Few residents need a reminder that the Golden State is in the clutches of a devastating housing crisis. Homelessness and housing costs are high while new construction and sales volume trudges along. Despite this, a sweeping bill aimed at easing California’s housing woes by allowing higher-density development near train stations was just stopped in its tracks.
Senate Bill 50 (SB 50), also known as the More HOMES Act, promoted higher-density housing development near transit- and jobs-rich areas. It called for the “upzoning” of areas near major transit stops to restrict enforcement of many local zoning ordinances, like height limits and parking requirements. This would have allowed four-to-five-story apartment buildings and up to fourplexes near mass transit stops and job centers.
To picture the scale of this legislation, consider that the City of Los Angeles estimated 43% of its developable land would have been eligible for higher-density development under SB 50.
Do the locomotion
At first, SB 50 seemed unstoppable. San Francisco Senator Scott Wiener introduced the bill in December 2018. It easily passed the California Senate Housing Committee. The bill’s aggressive protections for existing renters and promise to rapidly expand housing around transportation hubs also garnered the support of Yes-in-my-backyard (YIMBY) activists, among other influential groups.
Recent polling also showed the bill was quite popular among California voters. In one poll, 66% of California voters surveyed supported SB 50 while 18% opposed it, according to polling by Lake Research Partners.
Another poll by Change Research yielded similar results, with 61% of voters surveyed supporting the bill and 22% opposing. Unsurprisingly, both polls revealed a wide partisan rift, with Democrats favoring the bill in greater numbers than Republicans.
Nevertheless, SB 50 cleared a major hurdle in the California Senate Governance and Finance Committee in April 2019. With this win, the bill was gaining steam and on track to realizing the state’s most ambitious legislative step in easing the housing crisis.
And then it was shelved. In May 2019, SB 50 was converted into a two-year bill, blocking it from leaving the California Senate Appropriations Committee. This means the bill won’t be eligible for debate or a vote on the California Senate floor until 2020.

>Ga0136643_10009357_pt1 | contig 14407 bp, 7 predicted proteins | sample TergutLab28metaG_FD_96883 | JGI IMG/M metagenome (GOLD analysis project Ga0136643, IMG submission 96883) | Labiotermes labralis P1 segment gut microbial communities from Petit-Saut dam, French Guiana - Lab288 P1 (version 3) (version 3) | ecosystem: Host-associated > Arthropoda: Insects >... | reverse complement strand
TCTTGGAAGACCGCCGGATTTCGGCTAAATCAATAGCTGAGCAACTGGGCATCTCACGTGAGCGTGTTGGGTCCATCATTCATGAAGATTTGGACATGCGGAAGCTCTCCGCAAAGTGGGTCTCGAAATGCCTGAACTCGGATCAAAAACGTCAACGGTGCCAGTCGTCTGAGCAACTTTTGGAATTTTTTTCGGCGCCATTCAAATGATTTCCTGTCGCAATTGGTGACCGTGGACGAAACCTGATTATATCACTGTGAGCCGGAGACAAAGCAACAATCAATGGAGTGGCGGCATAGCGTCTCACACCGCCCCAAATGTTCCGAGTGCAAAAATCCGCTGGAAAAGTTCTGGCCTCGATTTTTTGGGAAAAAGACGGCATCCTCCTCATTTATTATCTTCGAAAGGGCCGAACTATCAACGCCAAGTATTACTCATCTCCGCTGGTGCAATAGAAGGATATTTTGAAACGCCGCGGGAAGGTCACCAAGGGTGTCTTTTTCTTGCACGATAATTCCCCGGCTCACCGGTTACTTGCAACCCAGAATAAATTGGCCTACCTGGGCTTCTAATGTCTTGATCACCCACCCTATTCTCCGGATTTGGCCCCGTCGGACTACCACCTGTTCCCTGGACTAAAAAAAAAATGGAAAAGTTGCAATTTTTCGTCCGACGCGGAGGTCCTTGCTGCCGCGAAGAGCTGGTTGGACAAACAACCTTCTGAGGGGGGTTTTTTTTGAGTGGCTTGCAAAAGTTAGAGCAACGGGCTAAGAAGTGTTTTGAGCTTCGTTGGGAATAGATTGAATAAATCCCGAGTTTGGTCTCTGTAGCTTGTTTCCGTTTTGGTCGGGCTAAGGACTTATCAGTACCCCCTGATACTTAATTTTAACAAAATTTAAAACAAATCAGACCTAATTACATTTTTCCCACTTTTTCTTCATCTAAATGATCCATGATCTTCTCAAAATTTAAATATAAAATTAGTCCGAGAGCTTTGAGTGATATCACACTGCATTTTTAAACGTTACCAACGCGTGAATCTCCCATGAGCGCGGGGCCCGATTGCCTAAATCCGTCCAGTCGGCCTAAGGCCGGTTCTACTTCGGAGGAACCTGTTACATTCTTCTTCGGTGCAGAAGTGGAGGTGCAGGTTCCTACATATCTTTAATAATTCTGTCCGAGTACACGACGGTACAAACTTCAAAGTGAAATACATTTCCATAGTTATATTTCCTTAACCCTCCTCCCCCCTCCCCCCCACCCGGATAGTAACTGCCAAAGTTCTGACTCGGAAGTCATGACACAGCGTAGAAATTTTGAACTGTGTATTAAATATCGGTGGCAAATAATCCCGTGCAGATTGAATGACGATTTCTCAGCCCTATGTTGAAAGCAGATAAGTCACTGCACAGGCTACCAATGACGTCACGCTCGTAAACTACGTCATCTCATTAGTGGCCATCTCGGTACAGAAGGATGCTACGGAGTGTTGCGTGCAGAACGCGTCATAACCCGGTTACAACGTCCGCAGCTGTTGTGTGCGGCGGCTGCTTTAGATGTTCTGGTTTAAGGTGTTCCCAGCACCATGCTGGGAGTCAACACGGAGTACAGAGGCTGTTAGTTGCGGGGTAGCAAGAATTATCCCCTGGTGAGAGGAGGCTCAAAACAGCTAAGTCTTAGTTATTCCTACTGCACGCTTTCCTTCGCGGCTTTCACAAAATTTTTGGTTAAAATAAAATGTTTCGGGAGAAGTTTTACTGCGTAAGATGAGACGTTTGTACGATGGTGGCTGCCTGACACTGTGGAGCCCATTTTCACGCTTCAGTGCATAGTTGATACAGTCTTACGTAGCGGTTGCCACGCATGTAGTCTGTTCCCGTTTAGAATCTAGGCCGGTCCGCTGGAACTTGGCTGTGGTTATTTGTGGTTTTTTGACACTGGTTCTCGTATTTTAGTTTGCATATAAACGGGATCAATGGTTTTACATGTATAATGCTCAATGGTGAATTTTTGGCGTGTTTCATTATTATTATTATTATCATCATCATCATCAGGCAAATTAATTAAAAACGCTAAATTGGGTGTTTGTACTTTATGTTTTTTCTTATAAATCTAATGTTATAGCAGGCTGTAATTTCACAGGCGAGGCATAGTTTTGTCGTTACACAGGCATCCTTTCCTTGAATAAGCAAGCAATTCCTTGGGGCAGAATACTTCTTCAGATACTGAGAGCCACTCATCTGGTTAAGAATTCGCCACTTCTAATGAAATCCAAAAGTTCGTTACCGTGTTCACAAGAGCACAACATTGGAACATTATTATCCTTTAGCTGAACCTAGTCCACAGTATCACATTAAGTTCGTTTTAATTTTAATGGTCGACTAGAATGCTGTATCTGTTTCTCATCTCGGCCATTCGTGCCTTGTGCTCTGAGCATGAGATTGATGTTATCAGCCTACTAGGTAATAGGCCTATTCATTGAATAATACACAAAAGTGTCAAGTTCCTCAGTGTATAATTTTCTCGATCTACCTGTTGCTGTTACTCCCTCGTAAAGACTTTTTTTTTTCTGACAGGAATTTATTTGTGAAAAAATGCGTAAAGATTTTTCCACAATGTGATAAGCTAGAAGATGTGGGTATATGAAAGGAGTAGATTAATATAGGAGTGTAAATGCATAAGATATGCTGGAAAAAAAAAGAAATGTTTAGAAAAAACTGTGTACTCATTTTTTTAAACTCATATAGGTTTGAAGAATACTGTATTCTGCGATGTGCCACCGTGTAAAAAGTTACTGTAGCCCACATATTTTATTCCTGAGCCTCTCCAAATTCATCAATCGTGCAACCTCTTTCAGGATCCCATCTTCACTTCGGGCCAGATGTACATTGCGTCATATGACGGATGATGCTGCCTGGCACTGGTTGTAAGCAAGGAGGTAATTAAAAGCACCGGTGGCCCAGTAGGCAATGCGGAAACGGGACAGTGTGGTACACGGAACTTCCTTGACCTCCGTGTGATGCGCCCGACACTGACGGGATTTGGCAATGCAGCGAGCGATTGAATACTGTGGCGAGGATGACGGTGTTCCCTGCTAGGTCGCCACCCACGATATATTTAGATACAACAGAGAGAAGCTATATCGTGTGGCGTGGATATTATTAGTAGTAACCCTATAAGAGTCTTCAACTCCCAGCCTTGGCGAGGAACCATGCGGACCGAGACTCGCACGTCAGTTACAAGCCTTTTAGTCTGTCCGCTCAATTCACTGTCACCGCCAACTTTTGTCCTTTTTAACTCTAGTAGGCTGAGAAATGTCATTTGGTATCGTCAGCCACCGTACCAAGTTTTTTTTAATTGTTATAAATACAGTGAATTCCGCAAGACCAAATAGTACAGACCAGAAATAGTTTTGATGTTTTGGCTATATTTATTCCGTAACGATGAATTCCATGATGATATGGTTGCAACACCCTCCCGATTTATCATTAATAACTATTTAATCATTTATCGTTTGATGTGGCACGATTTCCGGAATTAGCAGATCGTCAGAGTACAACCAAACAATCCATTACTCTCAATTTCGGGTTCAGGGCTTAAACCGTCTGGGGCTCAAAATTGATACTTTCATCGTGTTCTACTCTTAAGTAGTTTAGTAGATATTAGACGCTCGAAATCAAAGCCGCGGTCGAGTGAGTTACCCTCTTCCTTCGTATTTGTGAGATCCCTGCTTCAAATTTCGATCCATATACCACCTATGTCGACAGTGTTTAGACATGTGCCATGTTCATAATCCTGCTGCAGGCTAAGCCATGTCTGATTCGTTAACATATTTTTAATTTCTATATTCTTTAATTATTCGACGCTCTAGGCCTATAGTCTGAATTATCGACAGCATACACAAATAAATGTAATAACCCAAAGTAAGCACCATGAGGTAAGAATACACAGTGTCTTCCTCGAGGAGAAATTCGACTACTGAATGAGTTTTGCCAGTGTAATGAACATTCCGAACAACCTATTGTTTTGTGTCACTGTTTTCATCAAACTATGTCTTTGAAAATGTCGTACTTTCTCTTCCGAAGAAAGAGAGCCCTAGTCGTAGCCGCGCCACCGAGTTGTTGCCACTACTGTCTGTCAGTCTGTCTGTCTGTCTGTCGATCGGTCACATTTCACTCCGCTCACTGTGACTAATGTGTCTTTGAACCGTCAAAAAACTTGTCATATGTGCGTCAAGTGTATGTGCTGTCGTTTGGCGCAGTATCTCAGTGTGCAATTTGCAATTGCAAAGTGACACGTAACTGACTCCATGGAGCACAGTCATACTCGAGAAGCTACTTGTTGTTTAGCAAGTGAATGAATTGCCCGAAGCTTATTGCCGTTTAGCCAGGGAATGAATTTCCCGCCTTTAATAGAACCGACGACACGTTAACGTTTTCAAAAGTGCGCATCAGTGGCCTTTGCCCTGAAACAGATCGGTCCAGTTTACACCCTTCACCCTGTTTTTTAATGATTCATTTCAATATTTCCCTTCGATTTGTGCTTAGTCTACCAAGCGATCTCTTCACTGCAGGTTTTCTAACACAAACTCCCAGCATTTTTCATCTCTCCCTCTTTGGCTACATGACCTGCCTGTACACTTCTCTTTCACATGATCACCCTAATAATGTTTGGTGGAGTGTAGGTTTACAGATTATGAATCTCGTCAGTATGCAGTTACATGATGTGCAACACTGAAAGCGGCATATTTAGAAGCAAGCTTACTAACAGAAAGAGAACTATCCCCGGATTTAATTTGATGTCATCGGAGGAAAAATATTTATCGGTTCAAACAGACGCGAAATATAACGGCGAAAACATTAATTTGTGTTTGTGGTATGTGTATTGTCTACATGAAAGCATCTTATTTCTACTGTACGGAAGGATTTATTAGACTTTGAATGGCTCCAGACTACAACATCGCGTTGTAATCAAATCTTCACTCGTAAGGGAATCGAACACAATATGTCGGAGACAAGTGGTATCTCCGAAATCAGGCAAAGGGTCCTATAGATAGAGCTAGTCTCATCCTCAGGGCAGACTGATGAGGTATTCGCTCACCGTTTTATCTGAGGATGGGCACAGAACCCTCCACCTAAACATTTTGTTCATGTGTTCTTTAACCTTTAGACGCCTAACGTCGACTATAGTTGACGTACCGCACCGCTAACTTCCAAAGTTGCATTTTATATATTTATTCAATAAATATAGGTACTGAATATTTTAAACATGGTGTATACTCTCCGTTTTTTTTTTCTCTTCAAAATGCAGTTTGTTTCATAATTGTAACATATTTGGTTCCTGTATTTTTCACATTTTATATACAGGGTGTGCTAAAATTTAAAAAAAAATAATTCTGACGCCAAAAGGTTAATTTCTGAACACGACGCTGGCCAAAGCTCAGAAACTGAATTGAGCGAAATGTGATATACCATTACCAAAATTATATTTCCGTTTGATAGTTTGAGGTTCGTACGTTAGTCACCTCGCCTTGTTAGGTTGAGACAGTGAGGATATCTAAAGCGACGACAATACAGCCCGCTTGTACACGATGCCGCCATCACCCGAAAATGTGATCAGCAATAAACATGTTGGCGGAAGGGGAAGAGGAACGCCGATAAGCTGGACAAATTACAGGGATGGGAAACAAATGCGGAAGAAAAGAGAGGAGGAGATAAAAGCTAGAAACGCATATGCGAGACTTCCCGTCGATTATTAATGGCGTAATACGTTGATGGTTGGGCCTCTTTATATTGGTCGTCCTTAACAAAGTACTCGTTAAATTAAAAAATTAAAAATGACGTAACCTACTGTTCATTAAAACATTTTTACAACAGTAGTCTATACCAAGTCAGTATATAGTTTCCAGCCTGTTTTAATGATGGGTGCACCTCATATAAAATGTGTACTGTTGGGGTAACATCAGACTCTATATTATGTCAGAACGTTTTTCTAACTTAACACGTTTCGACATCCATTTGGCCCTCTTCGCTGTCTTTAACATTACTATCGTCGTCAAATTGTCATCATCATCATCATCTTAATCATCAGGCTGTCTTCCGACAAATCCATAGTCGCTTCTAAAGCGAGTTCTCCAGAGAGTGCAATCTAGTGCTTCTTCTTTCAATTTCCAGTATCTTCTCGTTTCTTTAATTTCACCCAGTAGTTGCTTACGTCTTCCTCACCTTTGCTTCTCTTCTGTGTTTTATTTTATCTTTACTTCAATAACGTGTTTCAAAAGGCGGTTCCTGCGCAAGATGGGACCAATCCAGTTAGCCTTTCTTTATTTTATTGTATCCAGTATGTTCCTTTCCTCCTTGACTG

SB 50 had the support of many municipal leaders, chambers of commerce, environmental groups (the bill’s focus on mass transit would have helped reduce carbon emissions from California’s notorious traffic jams) and business groups. It won endorsements from the New York Times and Los Angeles Times. It cleared the California Senate Housing and Governance and Finance Committees. So how did a bill with so much momentum go off the rails?
Critics point to the bill’s regulatory overreach. It’s no surprise that city officials would balk at the idea of surrendering zoning control to the state. (Not-in-my-backyard) NIMBY advocates protested that SB 50 effectively eliminated single-family residence (SFR) zoning in many areas. It would have changed the character of cities without local input, they argued.
They also contested that new housing resulting from SB 50 would have mostly benefited high earners instead of the low- and moderate-income households for whom it was intended. This is because the high cost of construction would have forced newly erected high-density housing to debut with an equally inflated price tag to turn a profit. A valid concern, considering overwhelming land, building, permitting and labor costs have all but gridlocked new construction in California.
Unstoppable force, meet immovable object
But as the California Senate Appropriations Committee Chair, Senator Anthony Portantino was ultimately responsible for stopping the runaway bill. Senator Portantino is a former mayor of La Cañada Flintridge, a predominantly SFR suburb. Portantino’s district includes other bedroom communities that felt similarly threatened by the mid-rise construction SB 50 would have brought to their cities.
Portantino claimed SB 50 wasn’t targeted enough. So in February 2019, the senator introduced his own solution: Senate Bill 509 (SB 509), a laughable license plate program that sought to raise awareness for the California housing crisis. Under Portantino’s bill, the proceeds from the license plate sales would have been later appropriated by the California legislature for housing-related programs.
Californians forced to live through the crisis are well aware of it and a promotional license plate would not have generated nearly enough revenue to address the issue. California needs a substantial compromise that balances affordable housing expansion with protections for existing residents.
A platform for change
The California Budget and Policy Center claims that roughly half of California households are cost burdened, meaning they spend more than 30% of their income on housing costs. This is the tipping point at which a household may have difficulty affording essentials like food, clothing and medical care, according to the U.S. Department of Housing and Urban Development (HUD).
An Apartment List study found that renters with a median household income seeking a two-bedroom rental are cost burdened in 25 major U.S. markets. It’s no surprise for anyone familiar with California’s high cost of housing that 12 out of these 25 U.S. cost-burdened metros are located in the Golden State.
A crisis of this magnitude calls for a seismic shift in policy, but SB 50’s ambition to move mountains did not come without polarization. For now, Californians will have to wait. SB 50 has not been decommissioned, just delayed.